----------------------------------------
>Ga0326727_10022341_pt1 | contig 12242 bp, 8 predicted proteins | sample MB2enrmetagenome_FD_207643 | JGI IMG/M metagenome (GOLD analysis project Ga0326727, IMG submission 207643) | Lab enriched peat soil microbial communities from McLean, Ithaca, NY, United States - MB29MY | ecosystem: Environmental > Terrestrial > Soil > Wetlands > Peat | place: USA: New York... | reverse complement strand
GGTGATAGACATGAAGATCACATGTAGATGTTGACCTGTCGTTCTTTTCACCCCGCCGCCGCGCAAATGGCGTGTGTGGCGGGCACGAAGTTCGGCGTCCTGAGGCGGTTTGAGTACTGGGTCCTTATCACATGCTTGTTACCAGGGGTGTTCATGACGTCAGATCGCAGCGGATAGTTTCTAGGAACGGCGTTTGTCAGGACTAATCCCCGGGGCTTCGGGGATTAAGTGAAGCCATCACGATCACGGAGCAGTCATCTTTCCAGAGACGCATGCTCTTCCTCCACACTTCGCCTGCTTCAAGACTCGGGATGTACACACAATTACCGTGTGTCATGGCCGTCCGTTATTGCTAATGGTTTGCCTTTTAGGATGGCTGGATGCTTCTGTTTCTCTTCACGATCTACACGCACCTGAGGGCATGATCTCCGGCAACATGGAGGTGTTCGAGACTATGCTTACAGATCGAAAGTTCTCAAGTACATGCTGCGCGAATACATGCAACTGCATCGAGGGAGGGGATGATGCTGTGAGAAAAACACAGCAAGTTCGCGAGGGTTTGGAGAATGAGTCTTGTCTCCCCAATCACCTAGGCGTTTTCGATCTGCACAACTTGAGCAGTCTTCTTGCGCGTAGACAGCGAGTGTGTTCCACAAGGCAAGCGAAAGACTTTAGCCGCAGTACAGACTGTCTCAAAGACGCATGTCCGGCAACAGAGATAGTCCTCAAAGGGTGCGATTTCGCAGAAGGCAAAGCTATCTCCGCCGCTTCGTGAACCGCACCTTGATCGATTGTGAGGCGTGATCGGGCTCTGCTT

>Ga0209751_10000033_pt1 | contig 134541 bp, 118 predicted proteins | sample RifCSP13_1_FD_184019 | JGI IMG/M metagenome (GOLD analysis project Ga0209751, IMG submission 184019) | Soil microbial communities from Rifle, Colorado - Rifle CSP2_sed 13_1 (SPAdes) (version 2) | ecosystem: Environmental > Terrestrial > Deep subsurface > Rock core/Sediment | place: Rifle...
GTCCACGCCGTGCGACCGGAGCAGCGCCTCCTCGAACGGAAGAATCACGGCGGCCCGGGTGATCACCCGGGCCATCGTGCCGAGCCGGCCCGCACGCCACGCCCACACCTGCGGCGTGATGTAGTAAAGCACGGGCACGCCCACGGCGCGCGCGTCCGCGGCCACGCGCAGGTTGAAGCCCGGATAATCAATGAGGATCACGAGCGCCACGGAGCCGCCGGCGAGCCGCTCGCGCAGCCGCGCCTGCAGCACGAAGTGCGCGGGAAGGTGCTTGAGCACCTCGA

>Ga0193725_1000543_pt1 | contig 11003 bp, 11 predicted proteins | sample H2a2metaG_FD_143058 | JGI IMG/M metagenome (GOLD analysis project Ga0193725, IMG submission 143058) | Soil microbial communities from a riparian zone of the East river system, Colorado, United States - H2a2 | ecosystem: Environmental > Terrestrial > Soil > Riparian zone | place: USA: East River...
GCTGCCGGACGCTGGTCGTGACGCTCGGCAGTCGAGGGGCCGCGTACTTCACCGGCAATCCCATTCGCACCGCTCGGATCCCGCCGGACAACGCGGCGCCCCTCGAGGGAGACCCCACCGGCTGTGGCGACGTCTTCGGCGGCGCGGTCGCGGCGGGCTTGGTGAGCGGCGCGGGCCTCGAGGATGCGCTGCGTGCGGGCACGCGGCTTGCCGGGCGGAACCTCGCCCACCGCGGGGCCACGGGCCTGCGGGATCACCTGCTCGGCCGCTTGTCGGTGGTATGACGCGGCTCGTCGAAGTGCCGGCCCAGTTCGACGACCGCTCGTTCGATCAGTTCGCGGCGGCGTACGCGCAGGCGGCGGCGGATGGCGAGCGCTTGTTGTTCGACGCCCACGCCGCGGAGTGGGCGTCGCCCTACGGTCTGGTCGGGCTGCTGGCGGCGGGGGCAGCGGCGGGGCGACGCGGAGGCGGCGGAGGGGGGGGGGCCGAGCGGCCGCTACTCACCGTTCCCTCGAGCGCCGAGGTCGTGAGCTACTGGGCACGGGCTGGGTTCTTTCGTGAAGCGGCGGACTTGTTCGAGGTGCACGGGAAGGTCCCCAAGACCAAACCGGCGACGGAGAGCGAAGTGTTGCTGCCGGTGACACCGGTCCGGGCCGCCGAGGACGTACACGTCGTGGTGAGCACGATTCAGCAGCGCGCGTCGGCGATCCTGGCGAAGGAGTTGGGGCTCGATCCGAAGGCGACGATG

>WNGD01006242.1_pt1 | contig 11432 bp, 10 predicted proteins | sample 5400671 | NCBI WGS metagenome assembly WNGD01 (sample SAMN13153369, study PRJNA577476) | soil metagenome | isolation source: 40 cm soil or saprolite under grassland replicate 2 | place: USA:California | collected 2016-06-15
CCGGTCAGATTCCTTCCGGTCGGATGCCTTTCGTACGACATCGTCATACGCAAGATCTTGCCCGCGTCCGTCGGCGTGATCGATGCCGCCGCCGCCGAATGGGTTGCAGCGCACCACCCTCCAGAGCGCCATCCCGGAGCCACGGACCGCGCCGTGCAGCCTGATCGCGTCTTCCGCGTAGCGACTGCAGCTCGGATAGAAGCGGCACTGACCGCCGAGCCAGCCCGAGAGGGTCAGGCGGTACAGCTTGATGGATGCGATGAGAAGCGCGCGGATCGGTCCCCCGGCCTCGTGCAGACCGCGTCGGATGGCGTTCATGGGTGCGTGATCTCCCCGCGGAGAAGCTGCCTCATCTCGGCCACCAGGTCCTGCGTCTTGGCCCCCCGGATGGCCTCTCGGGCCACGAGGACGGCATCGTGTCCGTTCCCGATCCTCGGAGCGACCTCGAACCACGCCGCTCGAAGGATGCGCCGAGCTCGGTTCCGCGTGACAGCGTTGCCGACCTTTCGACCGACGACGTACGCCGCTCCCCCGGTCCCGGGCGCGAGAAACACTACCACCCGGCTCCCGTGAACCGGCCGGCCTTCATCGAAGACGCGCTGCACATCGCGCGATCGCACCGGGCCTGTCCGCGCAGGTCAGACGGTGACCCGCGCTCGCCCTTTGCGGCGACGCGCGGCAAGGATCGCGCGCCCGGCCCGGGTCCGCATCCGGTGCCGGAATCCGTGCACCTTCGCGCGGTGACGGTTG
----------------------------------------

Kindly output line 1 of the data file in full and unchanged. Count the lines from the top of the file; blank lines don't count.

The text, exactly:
>Ga0326727_10022341_pt1 | contig 12242 bp, 8 predicted proteins | sample MB2enrmetagenome_FD_207643 | JGI IMG/M metagenome (GOLD analysis project Ga0326727, IMG submission 207643) | Lab enriched peat soil microbial communities from McLean, Ithaca, NY, United States - MB29MY | ecosystem: Environmental > Terrestrial > Soil > Wetlands > Peat | place: USA: New York... | reverse complement strand